Montreal Canadiens captain Nick Suzuki set a career-high in goals and points last season, an encouraging part of the steady evolution Habs fans have enjoyed watching since he joined the team in 2019.
And while the majority of the focus has been centered on his offensive prowess, we may have ignored one of the most impressive aspects of his results last year: his play on the penalty kill.
Suzuki Among Most Aggressive Penalty Killers
As the adage goes, the best defence is a strong offence, and that’s exactly what we saw last season. From very early on, Suzuki established that he would not be satisfied by playing a passive role on the penalty kill, as evidenced by his first shorthanded goal of the season, which was the result of a smart rush and a penalty shot call.
He would follow it up with two more shorthanded goals, both of which matched the beauty of his Datsuykian goal in October. The first took place against the Washington Capitals, as Suzuki capitalized on a nice poke check by Mike Matheson and a quick clear by Joel Edmundson to find himself on yet another shorthanded breakaway.
— nopClips (@nopClips) April 7, 2023
The second epitomized Suzuki’s attitude while killing penalty kills.
Not only did he create the turnover that led to the opportunity, but he also took a very aggressive flightpath to the puck, which led to a scoring opportunity, and, well, one of the nicest shorthanded goals we’ve seen in the last decade.
Some may say Suzuki cheated by holding the defenders’ stick. And they’d be right. But as we all know, if you ain’t cheating, you ain’t trying.
What matters most is that Suzuki turned nothing into something, using his aggressive style to gain positioning and fool the opposing goaltender in the process.
ONE-HANDED + WHILE FALLING + SHORTHANDED– NICK SUZUKI ARE YOU SERIOUS?! 😧 pic.twitter.com/19pNkbrhwO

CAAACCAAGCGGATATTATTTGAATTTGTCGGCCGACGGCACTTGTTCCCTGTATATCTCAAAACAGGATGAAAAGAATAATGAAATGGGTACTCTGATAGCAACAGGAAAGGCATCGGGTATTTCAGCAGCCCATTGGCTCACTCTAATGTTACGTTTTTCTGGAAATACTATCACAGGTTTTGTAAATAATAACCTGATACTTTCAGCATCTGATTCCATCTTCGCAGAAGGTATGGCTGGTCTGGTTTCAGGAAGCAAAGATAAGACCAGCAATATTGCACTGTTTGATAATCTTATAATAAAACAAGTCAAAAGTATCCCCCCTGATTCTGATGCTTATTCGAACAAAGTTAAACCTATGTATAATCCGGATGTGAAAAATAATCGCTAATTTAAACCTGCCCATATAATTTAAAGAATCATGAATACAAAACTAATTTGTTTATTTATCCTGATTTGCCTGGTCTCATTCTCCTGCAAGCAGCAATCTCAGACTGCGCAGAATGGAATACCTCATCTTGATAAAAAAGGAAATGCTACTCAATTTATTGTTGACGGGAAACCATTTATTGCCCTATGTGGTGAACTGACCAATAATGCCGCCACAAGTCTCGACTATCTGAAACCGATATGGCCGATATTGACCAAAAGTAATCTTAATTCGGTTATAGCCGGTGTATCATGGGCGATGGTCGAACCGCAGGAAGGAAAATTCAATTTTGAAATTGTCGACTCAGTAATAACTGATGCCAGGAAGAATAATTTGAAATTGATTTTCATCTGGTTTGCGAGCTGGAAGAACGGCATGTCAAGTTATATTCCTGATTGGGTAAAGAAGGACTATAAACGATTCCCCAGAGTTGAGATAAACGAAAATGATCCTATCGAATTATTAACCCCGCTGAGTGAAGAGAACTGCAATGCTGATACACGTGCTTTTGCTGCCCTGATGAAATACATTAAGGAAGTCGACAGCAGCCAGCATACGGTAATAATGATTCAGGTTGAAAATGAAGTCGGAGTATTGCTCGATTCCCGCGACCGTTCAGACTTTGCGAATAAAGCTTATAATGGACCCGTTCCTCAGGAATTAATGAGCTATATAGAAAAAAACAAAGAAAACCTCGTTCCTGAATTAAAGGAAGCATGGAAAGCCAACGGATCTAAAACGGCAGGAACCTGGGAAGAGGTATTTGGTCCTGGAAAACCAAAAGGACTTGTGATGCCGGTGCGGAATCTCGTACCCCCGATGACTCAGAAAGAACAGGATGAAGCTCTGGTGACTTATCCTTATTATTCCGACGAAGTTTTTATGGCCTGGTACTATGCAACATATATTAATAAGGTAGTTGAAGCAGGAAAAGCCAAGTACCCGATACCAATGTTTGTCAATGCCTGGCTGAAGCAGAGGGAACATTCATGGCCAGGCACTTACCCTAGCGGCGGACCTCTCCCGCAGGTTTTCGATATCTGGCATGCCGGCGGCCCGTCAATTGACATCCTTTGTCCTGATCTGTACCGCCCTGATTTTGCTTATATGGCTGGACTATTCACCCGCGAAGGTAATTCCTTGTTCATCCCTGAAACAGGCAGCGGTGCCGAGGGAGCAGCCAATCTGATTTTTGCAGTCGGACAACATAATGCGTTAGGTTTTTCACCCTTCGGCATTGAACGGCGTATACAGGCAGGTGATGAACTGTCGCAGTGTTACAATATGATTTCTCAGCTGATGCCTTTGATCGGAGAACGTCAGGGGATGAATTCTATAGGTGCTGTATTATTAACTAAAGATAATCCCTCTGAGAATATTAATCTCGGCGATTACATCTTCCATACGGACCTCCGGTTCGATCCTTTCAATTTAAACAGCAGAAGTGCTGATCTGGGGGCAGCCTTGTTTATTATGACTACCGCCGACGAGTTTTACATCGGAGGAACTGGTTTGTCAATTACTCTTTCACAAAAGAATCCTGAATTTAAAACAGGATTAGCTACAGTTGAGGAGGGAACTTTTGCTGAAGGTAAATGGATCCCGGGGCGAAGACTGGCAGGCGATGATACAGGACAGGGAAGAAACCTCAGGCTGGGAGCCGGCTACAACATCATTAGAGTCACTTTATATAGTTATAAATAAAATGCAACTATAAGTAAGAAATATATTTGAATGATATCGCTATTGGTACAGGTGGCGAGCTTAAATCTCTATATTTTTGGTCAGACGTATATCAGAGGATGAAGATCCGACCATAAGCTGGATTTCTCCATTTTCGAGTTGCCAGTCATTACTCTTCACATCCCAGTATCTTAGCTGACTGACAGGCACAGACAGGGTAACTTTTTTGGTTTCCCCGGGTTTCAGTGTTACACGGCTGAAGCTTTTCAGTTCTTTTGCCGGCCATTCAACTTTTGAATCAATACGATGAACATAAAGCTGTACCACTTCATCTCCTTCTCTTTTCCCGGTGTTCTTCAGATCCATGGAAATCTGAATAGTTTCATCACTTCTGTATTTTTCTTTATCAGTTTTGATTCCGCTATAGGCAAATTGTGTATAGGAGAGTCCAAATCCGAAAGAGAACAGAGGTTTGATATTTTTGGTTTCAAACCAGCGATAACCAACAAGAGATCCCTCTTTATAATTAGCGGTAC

— NHL (@NHL) April 13, 2023
By The Numbers
To get the complete picture, we must look into more than just the three shorthanded goals he scored for the Montreal Canadiens.
The first thing that shows up when evaluating his play on the penalty kill is that Suzuki produced as many high-danger chances in 4v5 situations as a little-known forward from Edmonton called Connor McDavid.
And thanks to Corey Sznajder, who does fantastic work tracking NHL games, we have proof that Suzuki ranks among the most aggressive players in the league when it comes to driving the puck up the ice.
In otherwords, he does a great job turning defence into offence, and it’s not simply a matter of luck. It’s part of the plan.
I wouldn't say Aho is the best penalty killer in the league, but he is definitely one of the most aggressive in an "I'm going to try to score shorthanded & play keep-away with the puck" kind of way.
Did not lead the league in 4v5 entries in my tracking last year, though. 👀 pic.twitter.com/cHrDWuVWak
— Corey Sznajder (@ShutdownLine) July 26, 2023
Of course, it would all be for naught if Suzuki’s aggressive style of play on the penalty kill led to more scoring chances against the Canadiens.
But that was far from the case.
In fact, when Suzuki is on the penalty kill, the Canadiens allow fewer shots against compared to any other regularly used forward. Only two players have had a greater impact when it comes to mitigating shots against: Jordan Harris and Johnathan Kovacevic.
That gives us ample evidence to suggest that Suzuki’s incredibly aggressive approach to killing penalties isn’t just entertaining, it’s a very effective manner in which to approach the situation.
And there are few in the league better at doing it than the current captain of the Montreal Canadiens.